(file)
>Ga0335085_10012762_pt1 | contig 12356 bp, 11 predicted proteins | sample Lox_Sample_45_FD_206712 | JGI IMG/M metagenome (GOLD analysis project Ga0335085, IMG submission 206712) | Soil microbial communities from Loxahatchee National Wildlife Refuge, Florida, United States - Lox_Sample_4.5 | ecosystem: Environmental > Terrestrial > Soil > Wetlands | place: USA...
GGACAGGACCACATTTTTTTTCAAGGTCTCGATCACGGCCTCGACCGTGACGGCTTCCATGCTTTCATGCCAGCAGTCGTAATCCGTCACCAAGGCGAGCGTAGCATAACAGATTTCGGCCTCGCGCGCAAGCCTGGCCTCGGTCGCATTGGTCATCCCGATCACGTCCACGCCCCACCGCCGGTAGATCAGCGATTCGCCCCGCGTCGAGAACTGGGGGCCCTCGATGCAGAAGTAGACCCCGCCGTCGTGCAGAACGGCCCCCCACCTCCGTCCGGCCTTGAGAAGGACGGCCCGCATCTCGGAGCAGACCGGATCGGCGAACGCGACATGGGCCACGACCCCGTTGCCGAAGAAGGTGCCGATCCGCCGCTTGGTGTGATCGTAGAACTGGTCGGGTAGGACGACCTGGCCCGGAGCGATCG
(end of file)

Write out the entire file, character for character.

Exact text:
>Ga0335085_10012762_pt1 | contig 12356 bp, 11 predicted proteins | sample Lox_Sample_45_FD_206712 | JGI IMG/M metagenome (GOLD analysis project Ga0335085, IMG submission 206712) | Soil microbial communities from Loxahatchee National Wildlife Refuge, Florida, United States - Lox_Sample_4.5 | ecosystem: Environmental > Terrestrial > Soil > Wetlands | place: USA...
GGACAGGACCACATTTTTTTTCAAGGTCTCGATCACGGCCTCGACCGTGACGGCTTCCATGCTTTCATGCCAGCAGTCGTAATCCGTCACCAAGGCGAGCGTAGCATAACAGATTTCGGCCTCGCGCGCAAGCCTGGCCTCGGTCGCATTGGTCATCCCGATCACGTCCACGCCCCACCGCCGGTAGATCAGCGATTCGCCCCGCGTCGAGAACTGGGGGCCCTCGATGCAGAAGTAGACCCCGCCGTCGTGCAGAACGGCCCCCCACCTCCGTCCGGCCTTGAGAAGGACGGCCCGCATCTCGGAGCAGACCGGATCGGCGAACGCGACATGGGCCACGACCCCGTTGCCGAAGAAGGTGCCGATCCGCCGCTTGGTGTGATCGTAGAACTGGTCGGGTAGGACGACCTGGCCCGGAGCGATCG